Thursday, September 20, 2012

DPW Spotlight Interview: Robin J. Mitchell

Each week we will spotlight a different DPW artist who will give away one of their best paintings. 

To enter to win Robin J. Mitchell's painting, "No. 515 - The Church Green," go to DailyPaintworks and click on the Spotlight Giveaway button in the top-left corner of the website.

From Robin's DPW gallery page:
I really try to do a small painting every day, but sometimes life comes between my easel and paints. I normally paint in water-soluble oils, but also love watercolour and gouache.
Tell us a bit about how you first started painting.

I started to paint when I was in my early teens. I had a pan set of watercolours from my Mom that I used; for paper I used ‘stamp collecting’ paper. I painted the watercolours really thickly as I didn’t really understand how they worked. I was painting!  Never took art classes in high school, but somehow still continued to paint and draw.

I started an accounting degree at college, which is where I found an entire section of the college devoted entirely to art. I forgot about the business degree and applied to a general arts program, they taught everything from paper making, book-making, sculpture, print-making, life drawing and painting. I was hooked after finishing this one year program, then studied the three year program in Illustration. An entire world opened up to me. I was in love with drawing and painting.

No. 515 - The Church Green
(click here to see original image)

Enter to win by clicking the "Artist Spotlight and Giveaway" button!

Did you have any stops and starts in your painting career?

I don’t think there has ever been a time since college that I have not painted. I always had a studio set up in my house for me to paint. Ten years ago, my father-in-law helped me build custom furniture for my studio. I now have a room over the garage of our house where I'm able to paint daily.

I've been very lucky to have had a career in art. I've worked as a designer magazine publisher, painted animation backgrounds for Saturday morning cartoons and been a matte painter for sixteen years. I won a Gemini Award for Special Effects for a made-for-TV movie (the Canadian Version of an Emmy Award).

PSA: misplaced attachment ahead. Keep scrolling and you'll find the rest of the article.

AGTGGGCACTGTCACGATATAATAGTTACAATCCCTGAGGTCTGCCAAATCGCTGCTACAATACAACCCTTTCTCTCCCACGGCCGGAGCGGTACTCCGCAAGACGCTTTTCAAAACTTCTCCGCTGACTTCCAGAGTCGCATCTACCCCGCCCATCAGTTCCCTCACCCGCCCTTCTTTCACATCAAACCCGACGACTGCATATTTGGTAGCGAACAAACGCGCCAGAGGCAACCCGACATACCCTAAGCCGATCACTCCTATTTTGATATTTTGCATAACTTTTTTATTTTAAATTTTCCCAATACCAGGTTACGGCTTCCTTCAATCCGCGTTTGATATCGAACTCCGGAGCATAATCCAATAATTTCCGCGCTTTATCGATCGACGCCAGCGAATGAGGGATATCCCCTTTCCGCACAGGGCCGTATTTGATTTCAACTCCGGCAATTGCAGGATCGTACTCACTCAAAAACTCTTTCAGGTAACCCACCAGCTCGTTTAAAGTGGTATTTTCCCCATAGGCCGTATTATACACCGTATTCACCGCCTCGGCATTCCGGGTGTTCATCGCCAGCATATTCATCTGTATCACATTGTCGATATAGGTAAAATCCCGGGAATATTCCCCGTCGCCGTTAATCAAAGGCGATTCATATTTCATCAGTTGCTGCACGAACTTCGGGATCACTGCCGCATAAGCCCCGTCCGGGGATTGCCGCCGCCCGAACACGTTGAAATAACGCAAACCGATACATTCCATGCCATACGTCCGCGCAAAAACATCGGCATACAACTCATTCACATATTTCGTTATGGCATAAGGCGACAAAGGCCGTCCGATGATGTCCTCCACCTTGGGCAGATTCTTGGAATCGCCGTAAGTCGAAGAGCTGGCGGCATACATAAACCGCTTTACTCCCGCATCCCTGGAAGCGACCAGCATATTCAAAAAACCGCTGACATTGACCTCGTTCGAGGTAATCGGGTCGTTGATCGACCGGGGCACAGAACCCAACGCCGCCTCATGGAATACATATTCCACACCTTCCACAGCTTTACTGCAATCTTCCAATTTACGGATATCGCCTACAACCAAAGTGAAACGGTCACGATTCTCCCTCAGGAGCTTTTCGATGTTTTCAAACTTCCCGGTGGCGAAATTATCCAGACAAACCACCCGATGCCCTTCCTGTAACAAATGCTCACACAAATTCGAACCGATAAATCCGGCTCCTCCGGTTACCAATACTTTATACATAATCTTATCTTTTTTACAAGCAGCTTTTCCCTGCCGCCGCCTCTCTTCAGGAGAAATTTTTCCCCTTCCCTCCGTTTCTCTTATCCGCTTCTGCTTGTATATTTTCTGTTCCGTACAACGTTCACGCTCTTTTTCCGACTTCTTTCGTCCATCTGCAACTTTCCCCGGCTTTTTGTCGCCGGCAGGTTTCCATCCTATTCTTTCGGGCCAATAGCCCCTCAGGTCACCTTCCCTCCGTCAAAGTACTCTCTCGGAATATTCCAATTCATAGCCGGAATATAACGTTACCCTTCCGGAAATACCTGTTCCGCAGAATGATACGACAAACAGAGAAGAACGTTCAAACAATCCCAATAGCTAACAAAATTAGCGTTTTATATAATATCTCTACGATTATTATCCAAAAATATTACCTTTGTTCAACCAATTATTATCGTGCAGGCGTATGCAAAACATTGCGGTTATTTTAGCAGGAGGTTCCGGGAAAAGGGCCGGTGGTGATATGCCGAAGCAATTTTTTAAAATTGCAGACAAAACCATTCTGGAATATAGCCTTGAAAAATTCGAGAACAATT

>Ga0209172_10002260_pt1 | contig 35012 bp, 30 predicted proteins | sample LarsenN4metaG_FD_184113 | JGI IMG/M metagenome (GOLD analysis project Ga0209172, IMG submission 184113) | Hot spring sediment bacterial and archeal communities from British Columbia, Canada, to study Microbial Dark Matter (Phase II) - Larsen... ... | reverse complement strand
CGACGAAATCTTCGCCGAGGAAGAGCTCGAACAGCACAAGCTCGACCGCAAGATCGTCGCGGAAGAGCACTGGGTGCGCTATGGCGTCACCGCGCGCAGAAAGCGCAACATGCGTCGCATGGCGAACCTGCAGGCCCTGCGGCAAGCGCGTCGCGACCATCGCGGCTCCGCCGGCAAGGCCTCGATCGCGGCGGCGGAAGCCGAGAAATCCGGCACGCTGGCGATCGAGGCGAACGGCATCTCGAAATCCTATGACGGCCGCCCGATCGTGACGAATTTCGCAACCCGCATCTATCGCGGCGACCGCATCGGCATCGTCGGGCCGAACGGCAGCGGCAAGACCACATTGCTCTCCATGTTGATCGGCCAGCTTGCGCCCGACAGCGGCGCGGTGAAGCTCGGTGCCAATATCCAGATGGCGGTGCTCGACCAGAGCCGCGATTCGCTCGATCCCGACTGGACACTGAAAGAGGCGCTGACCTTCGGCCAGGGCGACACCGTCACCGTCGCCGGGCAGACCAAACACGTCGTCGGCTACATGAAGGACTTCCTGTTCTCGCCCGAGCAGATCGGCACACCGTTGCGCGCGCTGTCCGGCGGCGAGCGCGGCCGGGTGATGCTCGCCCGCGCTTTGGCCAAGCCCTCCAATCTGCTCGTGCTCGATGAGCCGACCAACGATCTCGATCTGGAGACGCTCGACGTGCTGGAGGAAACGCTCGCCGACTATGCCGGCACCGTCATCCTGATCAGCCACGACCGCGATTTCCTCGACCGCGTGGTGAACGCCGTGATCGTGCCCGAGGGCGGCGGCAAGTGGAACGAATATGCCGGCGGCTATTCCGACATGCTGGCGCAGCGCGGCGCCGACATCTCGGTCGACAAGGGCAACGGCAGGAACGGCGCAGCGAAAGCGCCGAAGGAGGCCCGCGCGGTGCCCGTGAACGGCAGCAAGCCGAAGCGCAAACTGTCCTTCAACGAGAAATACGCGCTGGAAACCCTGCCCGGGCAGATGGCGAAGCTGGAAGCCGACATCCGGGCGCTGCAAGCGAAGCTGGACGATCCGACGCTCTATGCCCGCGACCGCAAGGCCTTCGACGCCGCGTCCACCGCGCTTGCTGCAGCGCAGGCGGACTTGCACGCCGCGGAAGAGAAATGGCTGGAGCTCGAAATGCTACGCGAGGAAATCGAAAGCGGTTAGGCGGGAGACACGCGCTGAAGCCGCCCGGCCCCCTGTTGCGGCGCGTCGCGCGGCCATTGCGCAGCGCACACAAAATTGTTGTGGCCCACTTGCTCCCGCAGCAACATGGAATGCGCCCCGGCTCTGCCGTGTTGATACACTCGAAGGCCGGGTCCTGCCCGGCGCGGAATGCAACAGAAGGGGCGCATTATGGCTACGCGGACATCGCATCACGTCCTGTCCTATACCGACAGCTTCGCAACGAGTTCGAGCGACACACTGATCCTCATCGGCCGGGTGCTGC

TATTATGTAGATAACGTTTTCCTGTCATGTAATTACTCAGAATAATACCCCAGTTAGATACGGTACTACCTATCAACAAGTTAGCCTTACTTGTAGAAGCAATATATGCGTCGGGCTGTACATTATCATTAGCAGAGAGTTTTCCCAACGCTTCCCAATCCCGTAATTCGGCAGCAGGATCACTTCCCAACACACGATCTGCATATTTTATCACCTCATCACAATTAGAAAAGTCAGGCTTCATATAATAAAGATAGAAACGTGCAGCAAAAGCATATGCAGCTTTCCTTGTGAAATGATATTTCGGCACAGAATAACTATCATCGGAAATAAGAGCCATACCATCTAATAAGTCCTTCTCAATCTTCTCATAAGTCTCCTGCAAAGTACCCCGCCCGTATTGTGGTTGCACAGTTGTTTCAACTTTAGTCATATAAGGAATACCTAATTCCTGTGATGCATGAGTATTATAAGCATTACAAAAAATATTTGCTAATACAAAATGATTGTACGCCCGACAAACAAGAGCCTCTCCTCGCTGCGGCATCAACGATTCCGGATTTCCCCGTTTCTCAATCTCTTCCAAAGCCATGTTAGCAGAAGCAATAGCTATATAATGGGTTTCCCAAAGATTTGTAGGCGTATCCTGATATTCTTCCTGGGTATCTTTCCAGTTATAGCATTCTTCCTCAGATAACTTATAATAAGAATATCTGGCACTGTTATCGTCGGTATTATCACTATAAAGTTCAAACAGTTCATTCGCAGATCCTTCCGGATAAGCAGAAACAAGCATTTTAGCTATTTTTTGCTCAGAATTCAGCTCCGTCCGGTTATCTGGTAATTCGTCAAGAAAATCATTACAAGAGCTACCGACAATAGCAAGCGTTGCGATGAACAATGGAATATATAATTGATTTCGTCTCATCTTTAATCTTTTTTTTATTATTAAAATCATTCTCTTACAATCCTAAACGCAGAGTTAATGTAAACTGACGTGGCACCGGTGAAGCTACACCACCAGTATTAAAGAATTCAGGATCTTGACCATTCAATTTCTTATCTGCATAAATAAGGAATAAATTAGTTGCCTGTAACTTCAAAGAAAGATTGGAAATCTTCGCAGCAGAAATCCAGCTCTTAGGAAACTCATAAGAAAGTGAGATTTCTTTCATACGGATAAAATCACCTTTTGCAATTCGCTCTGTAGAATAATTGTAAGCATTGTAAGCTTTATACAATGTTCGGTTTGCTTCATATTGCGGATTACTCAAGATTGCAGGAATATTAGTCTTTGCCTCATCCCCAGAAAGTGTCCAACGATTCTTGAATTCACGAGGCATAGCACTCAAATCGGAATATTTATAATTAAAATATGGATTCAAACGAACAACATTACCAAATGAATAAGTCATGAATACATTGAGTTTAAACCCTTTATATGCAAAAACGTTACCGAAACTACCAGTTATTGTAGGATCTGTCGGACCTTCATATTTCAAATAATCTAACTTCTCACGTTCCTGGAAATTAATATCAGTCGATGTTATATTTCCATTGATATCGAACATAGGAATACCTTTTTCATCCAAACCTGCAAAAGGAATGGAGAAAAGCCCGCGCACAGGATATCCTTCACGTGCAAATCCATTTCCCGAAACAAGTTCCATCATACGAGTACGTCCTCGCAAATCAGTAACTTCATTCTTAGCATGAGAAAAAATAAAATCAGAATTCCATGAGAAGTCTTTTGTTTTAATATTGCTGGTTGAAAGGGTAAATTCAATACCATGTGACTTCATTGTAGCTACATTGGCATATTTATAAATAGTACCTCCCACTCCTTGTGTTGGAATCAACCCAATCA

No. 507 - Fence Decoration
(click here to see original image)

For the past four years, I've painted almost every day. Most of them are small and the challenge of creating one every night is a way of learning, by striving to create a better painting than the day before.

What mediums and genres have you experimented with? Which ones have "stuck" and which ones have fallen away? Which ones are you looking forward to exploring?

I painted for years in watercolour and gouache and loved both of the mediums. One day at the local art store, I found water mixable oils, tried some and was hooked. The versatility and ease of being able to stop and start painting was amazing, with minimal clean-up and smell. I have since altered my palette and now most of my oils are oil-based and use orange-scented mineral spirits to clean up.

I love oils, you can truly do anything with then; if you don’t like what is on the board or canvas – just wipe if off. The colours are great and brush stokes are easy to incorporate into your work. I love a painting that looks like a painting. I still love watercolours and gouache, but oils at the moment are what I love.

No. 489 - Sunshine in the Market
(click here to see original image)

There's such a beautiful, true sunlight in your paintings. What have you learned over the years that's made it possible for you to capture such an elusive quality?

I love sunlight - strange, as I live in Toronto, Canada, where the days in winter without sun can be many. I love the shadows that are created by sunlight and the colours found in them. I've been introduced to some great new colours at a Dreama Tolle Perry workshop and have found they have added a entirely new dimension to my work. I've tried to enhance the sunlight and shadows as much as possible.